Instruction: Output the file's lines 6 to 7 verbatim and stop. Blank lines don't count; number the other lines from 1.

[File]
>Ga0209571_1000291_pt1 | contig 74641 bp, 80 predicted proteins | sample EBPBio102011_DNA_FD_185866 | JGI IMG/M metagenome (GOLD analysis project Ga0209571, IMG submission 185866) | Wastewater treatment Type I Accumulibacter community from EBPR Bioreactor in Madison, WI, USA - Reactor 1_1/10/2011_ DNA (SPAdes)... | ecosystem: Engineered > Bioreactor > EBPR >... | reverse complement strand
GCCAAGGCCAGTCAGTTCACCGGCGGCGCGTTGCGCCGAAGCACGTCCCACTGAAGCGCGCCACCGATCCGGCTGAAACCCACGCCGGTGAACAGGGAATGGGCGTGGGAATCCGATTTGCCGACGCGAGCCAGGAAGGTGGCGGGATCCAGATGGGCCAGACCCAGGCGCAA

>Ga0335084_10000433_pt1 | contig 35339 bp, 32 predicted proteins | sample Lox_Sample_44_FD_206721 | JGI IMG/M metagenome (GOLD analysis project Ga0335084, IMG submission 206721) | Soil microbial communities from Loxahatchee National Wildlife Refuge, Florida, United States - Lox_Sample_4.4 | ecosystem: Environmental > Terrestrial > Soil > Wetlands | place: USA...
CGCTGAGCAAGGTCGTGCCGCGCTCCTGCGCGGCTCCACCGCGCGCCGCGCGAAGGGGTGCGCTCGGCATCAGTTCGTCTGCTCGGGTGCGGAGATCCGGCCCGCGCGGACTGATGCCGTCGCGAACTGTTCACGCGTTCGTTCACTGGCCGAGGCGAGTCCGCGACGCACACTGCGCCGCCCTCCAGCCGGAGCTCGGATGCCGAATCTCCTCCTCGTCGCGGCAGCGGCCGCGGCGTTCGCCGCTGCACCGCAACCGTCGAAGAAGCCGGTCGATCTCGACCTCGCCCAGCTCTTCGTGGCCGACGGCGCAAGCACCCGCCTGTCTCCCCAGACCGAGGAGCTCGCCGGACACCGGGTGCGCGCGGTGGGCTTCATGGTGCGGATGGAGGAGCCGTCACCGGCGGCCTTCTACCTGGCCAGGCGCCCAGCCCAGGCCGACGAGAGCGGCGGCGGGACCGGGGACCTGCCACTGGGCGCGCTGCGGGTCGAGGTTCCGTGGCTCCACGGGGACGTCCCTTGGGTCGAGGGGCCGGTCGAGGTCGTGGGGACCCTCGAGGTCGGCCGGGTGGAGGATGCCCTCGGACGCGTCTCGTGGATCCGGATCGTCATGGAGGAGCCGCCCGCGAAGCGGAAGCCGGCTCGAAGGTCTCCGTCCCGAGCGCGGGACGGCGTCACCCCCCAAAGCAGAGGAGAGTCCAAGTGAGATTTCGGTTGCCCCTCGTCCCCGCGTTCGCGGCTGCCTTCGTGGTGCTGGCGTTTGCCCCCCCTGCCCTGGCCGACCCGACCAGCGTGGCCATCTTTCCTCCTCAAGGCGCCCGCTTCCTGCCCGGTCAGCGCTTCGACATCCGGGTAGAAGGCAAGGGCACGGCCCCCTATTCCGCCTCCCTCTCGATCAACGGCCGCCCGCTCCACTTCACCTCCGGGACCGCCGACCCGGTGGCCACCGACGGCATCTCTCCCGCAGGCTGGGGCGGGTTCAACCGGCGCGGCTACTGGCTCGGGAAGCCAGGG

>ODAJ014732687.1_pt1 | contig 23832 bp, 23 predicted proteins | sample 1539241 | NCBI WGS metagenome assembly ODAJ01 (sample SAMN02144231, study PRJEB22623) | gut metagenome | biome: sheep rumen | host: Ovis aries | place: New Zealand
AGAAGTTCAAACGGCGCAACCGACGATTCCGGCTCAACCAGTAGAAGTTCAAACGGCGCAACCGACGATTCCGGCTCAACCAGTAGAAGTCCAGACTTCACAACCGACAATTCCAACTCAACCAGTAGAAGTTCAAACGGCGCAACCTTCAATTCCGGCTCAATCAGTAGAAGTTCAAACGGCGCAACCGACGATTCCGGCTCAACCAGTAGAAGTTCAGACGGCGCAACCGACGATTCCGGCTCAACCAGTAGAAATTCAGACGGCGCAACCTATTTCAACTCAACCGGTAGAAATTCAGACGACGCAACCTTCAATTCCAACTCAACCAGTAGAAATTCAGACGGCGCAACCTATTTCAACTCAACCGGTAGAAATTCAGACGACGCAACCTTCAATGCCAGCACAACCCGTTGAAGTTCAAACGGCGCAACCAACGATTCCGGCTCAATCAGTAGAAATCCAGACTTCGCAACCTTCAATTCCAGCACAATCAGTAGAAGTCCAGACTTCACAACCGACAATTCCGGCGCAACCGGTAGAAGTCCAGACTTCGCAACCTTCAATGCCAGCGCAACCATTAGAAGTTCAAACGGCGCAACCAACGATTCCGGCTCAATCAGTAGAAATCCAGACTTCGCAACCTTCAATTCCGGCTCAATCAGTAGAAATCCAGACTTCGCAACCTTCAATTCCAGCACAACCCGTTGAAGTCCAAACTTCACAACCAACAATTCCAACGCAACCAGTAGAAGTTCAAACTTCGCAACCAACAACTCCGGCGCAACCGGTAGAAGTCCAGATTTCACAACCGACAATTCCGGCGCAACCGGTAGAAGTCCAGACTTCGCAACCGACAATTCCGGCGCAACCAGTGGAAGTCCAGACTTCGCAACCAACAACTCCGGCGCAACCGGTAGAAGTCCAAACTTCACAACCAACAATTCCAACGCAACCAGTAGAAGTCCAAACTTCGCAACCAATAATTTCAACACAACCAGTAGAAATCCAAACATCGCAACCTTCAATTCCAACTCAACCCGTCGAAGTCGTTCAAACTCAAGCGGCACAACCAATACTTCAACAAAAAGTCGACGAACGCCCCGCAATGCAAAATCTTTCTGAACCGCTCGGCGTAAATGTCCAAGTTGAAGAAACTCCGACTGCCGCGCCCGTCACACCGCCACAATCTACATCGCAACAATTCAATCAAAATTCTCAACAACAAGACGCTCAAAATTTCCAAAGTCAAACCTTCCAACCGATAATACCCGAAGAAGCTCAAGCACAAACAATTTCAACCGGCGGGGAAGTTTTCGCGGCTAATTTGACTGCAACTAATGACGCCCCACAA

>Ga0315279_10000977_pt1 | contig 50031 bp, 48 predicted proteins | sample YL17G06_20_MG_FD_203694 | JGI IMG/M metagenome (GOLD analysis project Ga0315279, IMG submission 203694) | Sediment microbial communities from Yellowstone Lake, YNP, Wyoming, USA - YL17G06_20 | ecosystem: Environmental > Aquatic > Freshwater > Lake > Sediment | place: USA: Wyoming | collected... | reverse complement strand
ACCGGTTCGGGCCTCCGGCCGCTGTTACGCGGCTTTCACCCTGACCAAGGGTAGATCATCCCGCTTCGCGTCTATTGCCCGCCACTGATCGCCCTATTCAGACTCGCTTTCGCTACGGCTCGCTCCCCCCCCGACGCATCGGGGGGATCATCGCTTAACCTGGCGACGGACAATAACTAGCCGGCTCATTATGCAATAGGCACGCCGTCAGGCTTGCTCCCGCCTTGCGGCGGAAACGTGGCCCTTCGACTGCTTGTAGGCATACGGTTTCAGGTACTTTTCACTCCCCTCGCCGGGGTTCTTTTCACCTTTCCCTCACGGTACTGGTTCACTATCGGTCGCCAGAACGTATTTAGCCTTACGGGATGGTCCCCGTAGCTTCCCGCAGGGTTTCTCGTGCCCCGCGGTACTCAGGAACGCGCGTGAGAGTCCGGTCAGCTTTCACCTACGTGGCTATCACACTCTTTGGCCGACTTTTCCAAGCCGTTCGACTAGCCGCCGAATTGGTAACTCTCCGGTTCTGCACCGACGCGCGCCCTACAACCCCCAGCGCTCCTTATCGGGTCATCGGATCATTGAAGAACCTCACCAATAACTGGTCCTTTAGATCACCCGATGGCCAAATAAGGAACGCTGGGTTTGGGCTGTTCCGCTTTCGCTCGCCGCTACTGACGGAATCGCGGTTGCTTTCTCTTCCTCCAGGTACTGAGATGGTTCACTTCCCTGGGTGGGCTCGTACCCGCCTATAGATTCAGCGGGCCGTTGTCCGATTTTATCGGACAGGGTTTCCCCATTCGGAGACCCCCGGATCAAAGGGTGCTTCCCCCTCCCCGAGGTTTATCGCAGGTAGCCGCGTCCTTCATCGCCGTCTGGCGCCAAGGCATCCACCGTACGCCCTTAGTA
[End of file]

AGAAGTTCAAACGGCGCAACCGACGATTCCGGCTCAACCAGTAGAAGTTCAAACGGCGCAACCGACGATTCCGGCTCAACCAGTAGAAGTCCAGACTTCACAACCGACAATTCCAACTCAACCAGTAGAAGTTCAAACGGCGCAACCTTCAATTCCGGCTCAATCAGTAGAAGTTCAAACGGCGCAACCGACGATTCCGGCTCAACCAGTAGAAGTTCAGACGGCGCAACCGACGATTCCGGCTCAACCAGTAGAAATTCAGACGGCGCAACCTATTTCAACTCAACCGGTAGAAATTCAGACGACGCAACCTTCAATTCCAACTCAACCAGTAGAAATTCAGACGGCGCAACCTATTTCAACTCAACCGGTAGAAATTCAGACGACGCAACCTTCAATGCCAGCACAACCCGTTGAAGTTCAAACGGCGCAACCAACGATTCCGGCTCAATCAGTAGAAATCCAGACTTCGCAACCTTCAATTCCAGCACAATCAGTAGAAGTCCAGACTTCACAACCGACAATTCCGGCGCAACCGGTAGAAGTCCAGACTTCGCAACCTTCAATGCCAGCGCAACCATTAGAAGTTCAAACGGCGCAACCAACGATTCCGGCTCAATCAGTAGAAATCCAGACTTCGCAACCTTCAATTCCGGCTCAATCAGTAGAAATCCAGACTTCGCAACCTTCAATTCCAGCACAACCCGTTGAAGTCCAAACTTCACAACCAACAATTCCAACGCAACCAGTAGAAGTTCAAACTTCGCAACCAACAACTCCGGCGCAACCGGTAGAAGTCCAGATTTCACAACCGACAATTCCGGCGCAACCGGTAGAAGTCCAGACTTCGCAACCGACAATTCCGGCGCAACCAGTGGAAGTCCAGACTTCGCAACCAACAACTCCGGCGCAACCGGTAGAAGTCCAAACTTCACAACCAACAATTCCAACGCAACCAGTAGAAGTCCAAACTTCGCAACCAATAATTTCAACACAACCAGTAGAAATCCAAACATCGCAACCTTCAATTCCAACTCAACCCGTCGAAGTCGTTCAAACTCAAGCGGCACAACCAATACTTCAACAAAAAGTCGACGAACGCCCCGCAATGCAAAATCTTTCTGAACCGCTCGGCGTAAATGTCCAAGTTGAAGAAACTCCGACTGCCGCGCCCGTCACACCGCCACAATCTACATCGCAACAATTCAATCAAAATTCTCAACAACAAGACGCTCAAAATTTCCAAAGTCAAACCTTCCAACCGATAATACCCGAAGAAGCTCAAGCACAAACAATTTCAACCGGCGGGGAAGTTTTCGCGGCTAATTTGACTGCAACTAATGACGCCCCACAA

>Ga0315279_10000977_pt1 | contig 50031 bp, 48 predicted proteins | sample YL17G06_20_MG_FD_203694 | JGI IMG/M metagenome (GOLD analysis project Ga0315279, IMG submission 203694) | Sediment microbial communities from Yellowstone Lake, YNP, Wyoming, USA - YL17G06_20 | ecosystem: Environmental > Aquatic > Freshwater > Lake > Sediment | place: USA: Wyoming | collected... | reverse complement strand